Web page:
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Contemporary sex discrimination jurisprudence accepts as one of its foundational premises the notion that sex and gender are two distinct aspects of human identity. That is, it assumes that the identities male and female are different from the characteristics masculine and feminine. Sex is regarded as a product of nature, while gender is understood as a function of culture. This disaggregation of sex from gender represents a central mistake of equality jurisprudence.

Antidiscrimination law is founded upon the idea that sex, conceived as biological difference, is prior to, less normative than, and more real than gender. Yet in every way that matters, sex bears an epiphenomenal relationship to gender; that is, under close examination, almost every claim with regard to sexual identity or sex discrimination can be shown to be grounded in normative gender rules and roles. Herein lies the mistake. In the name of avoiding "the grossest discrimination," that is, "treating things that are different as though they were exactly alike," sexual equality jurisprudence has uncritically accepted the validity of biological sexual differences. By accepting these biological differences, equality jurisprudence reifies as foundational fact that which is really an effect of normative gender ideology. This jurisprudential error not only produces obvious absurdities at the margin of gendered identity, but it also explains why sex discrimination laws have been relatively ineffective in dismantling profound sex segregation in the wage-labor market, in shattering "glass ceilings" that obstruct women's entrance into the upper echelons of corporate management, and in increasing women's wages, which remain a fraction of those paid men.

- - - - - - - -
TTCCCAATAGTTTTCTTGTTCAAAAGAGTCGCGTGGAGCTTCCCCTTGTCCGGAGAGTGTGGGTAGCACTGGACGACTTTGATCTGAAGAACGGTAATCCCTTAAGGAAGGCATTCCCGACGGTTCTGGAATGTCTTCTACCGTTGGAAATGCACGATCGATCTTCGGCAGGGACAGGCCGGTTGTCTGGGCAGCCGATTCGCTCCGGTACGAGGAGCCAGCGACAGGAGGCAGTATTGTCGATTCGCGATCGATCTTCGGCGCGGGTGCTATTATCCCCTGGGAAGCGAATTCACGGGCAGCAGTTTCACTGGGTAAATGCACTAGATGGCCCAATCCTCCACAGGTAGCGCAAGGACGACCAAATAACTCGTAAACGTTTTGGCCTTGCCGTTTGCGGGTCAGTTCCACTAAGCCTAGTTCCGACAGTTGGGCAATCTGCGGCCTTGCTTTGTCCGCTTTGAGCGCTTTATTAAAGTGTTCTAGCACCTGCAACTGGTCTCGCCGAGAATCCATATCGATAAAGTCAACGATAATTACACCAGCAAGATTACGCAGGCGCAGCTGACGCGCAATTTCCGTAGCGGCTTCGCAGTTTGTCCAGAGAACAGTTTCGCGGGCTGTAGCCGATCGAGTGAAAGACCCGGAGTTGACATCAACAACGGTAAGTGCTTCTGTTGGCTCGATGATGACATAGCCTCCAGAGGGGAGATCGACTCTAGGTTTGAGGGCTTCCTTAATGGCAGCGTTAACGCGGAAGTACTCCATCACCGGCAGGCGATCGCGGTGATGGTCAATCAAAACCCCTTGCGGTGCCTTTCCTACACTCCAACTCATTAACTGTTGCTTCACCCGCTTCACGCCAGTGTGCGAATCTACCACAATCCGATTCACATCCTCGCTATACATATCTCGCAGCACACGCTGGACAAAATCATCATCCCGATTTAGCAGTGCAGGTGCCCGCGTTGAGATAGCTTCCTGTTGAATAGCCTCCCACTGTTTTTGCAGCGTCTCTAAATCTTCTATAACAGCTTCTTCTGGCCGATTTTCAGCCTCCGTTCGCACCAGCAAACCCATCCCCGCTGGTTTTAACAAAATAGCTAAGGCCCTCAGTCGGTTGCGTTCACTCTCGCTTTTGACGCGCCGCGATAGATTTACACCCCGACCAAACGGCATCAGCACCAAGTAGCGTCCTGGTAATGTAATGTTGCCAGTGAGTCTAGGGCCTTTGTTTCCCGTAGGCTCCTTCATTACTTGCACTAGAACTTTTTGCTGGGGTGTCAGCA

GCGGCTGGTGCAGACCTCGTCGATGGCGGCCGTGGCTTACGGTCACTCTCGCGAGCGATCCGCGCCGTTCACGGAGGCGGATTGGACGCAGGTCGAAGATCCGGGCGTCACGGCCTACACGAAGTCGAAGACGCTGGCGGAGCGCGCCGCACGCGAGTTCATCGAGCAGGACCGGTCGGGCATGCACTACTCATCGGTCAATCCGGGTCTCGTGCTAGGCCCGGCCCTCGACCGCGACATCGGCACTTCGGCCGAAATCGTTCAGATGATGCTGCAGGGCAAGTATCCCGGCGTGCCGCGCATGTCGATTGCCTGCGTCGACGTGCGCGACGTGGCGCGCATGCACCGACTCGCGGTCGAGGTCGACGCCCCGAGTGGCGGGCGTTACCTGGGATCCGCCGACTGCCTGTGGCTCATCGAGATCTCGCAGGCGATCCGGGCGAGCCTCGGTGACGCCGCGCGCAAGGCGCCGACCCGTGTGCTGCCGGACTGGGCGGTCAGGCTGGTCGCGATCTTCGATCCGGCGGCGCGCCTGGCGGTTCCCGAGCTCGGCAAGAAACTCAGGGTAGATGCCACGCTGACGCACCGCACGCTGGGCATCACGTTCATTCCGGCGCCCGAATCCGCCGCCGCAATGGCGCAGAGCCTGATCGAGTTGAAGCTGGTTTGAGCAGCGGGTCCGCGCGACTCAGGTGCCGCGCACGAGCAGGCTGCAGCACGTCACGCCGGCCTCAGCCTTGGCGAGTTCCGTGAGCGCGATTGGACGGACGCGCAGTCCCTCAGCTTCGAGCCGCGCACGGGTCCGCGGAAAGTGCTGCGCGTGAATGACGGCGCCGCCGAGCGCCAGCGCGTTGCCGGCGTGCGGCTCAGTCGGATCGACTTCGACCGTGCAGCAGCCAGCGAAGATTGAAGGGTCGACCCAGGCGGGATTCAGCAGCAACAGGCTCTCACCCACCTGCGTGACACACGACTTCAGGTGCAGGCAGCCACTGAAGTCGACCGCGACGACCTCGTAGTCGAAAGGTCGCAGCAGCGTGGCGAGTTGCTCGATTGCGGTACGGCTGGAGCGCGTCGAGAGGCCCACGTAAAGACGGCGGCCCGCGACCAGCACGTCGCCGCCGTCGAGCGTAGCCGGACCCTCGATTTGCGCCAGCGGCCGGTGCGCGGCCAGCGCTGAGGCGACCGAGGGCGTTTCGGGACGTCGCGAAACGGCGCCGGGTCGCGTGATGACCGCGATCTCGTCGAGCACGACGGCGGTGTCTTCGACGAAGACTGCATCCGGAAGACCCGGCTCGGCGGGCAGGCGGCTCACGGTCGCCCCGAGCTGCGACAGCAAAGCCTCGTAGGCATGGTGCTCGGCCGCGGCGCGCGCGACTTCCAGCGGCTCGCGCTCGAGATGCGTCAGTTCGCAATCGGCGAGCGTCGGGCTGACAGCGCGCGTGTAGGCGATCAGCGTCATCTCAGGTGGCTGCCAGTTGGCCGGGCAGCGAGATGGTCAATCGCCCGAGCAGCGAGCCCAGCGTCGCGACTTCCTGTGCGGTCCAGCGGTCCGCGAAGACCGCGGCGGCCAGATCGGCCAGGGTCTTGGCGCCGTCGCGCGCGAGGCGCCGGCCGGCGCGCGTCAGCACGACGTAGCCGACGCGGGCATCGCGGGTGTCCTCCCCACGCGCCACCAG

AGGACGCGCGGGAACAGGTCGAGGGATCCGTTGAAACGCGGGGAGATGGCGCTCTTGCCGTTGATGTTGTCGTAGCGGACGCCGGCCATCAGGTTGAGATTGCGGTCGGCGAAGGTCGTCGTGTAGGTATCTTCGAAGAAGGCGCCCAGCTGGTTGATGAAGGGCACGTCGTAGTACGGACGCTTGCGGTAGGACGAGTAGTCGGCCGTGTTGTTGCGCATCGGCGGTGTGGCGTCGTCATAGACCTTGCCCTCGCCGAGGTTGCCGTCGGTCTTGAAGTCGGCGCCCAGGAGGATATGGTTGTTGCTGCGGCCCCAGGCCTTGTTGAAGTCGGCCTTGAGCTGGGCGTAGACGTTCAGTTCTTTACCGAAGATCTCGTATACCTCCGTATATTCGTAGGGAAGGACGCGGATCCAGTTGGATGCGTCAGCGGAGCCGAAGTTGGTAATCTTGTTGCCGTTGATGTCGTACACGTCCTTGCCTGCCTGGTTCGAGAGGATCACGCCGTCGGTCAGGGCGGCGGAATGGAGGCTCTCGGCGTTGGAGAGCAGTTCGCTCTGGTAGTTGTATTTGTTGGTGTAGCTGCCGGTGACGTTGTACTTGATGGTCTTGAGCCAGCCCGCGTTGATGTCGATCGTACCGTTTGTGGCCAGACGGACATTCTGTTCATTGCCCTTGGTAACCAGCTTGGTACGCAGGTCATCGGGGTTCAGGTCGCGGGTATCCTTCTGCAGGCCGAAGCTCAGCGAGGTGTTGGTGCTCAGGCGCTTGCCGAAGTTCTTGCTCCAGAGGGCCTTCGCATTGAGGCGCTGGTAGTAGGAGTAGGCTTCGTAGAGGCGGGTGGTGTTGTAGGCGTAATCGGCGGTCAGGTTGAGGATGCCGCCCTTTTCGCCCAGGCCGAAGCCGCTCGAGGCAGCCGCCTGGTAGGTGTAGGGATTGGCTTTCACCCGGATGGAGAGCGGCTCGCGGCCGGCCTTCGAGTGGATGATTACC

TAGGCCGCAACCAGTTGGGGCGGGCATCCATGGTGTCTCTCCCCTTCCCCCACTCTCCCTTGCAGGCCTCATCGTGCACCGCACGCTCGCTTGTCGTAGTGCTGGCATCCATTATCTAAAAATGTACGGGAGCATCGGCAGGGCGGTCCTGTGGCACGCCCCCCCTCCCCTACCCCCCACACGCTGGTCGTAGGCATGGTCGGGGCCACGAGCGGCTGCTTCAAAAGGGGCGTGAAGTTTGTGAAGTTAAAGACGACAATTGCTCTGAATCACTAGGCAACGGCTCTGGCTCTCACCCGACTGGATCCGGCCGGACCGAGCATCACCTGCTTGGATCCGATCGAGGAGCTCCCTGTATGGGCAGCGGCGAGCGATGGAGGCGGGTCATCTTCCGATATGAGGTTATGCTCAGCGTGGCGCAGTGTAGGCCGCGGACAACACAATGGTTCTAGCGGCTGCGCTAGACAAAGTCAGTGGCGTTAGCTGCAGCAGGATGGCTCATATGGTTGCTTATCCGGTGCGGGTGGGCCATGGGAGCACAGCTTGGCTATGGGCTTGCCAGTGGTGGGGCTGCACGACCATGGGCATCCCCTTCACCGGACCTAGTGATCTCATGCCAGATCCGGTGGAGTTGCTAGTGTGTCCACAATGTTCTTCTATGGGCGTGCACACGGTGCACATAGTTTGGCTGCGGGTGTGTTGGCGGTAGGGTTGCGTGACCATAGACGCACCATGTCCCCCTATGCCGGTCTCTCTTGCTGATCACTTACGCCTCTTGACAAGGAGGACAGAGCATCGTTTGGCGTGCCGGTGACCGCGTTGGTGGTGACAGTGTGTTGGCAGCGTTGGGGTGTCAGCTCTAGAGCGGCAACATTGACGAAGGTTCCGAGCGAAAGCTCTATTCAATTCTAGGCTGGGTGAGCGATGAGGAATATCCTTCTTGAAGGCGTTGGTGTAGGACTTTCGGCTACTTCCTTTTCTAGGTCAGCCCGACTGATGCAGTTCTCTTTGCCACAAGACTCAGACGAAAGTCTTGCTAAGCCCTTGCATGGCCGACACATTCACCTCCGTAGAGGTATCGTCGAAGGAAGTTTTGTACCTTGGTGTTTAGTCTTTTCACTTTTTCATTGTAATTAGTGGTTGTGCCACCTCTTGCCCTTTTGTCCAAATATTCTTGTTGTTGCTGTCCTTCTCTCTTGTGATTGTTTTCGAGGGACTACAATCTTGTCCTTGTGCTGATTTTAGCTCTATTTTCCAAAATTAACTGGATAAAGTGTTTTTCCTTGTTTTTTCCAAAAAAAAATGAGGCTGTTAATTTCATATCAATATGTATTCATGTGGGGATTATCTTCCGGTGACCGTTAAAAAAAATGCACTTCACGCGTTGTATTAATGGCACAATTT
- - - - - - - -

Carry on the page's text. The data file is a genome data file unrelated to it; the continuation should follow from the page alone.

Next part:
Civil Rights and Discrimination | Law | Sexuality and the Law


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